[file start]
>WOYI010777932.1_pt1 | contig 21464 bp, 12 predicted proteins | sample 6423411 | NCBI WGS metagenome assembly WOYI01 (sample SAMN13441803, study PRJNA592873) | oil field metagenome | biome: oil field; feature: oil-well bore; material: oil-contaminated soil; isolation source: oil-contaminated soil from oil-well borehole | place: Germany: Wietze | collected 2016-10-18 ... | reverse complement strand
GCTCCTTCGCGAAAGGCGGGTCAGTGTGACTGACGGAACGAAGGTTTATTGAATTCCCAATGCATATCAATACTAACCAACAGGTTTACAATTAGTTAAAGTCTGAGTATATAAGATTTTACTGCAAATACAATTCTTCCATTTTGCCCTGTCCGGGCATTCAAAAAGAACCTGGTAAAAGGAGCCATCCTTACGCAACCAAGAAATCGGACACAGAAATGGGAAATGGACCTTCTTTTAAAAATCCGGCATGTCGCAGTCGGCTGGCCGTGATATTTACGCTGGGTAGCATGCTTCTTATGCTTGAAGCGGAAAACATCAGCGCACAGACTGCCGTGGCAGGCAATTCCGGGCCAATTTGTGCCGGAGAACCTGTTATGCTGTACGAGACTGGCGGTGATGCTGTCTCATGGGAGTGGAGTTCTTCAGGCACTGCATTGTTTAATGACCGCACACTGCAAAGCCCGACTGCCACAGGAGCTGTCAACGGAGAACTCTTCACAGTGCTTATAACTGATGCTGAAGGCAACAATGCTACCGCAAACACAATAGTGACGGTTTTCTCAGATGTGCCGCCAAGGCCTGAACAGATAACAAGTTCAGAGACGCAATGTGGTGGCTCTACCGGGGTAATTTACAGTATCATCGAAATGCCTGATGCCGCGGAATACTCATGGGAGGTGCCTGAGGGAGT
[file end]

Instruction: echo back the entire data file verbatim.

>WOYI010777932.1_pt1 | contig 21464 bp, 12 predicted proteins | sample 6423411 | NCBI WGS metagenome assembly WOYI01 (sample SAMN13441803, study PRJNA592873) | oil field metagenome | biome: oil field; feature: oil-well bore; material: oil-contaminated soil; isolation source: oil-contaminated soil from oil-well borehole | place: Germany: Wietze | collected 2016-10-18 ... | reverse complement strand
GCTCCTTCGCGAAAGGCGGGTCAGTGTGACTGACGGAACGAAGGTTTATTGAATTCCCAATGCATATCAATACTAACCAACAGGTTTACAATTAGTTAAAGTCTGAGTATATAAGATTTTACTGCAAATACAATTCTTCCATTTTGCCCTGTCCGGGCATTCAAAAAGAACCTGGTAAAAGGAGCCATCCTTACGCAACCAAGAAATCGGACACAGAAATGGGAAATGGACCTTCTTTTAAAAATCCGGCATGTCGCAGTCGGCTGGCCGTGATATTTACGCTGGGTAGCATGCTTCTTATGCTTGAAGCGGAAAACATCAGCGCACAGACTGCCGTGGCAGGCAATTCCGGGCCAATTTGTGCCGGAGAACCTGTTATGCTGTACGAGACTGGCGGTGATGCTGTCTCATGGGAGTGGAGTTCTTCAGGCACTGCATTGTTTAATGACCGCACACTGCAAAGCCCGACTGCCACAGGAGCTGTCAACGGAGAACTCTTCACAGTGCTTATAACTGATGCTGAAGGCAACAATGCTACCGCAAACACAATAGTGACGGTTTTCTCAGATGTGCCGCCAAGGCCTGAACAGATAACAAGTTCAGAGACGCAATGTGGTGGCTCTACCGGGGTAATTTACAGTATCATCGAAATGCCTGATGCCGCGGAATACTCATGGGAGGTGCCTGAGGGAGT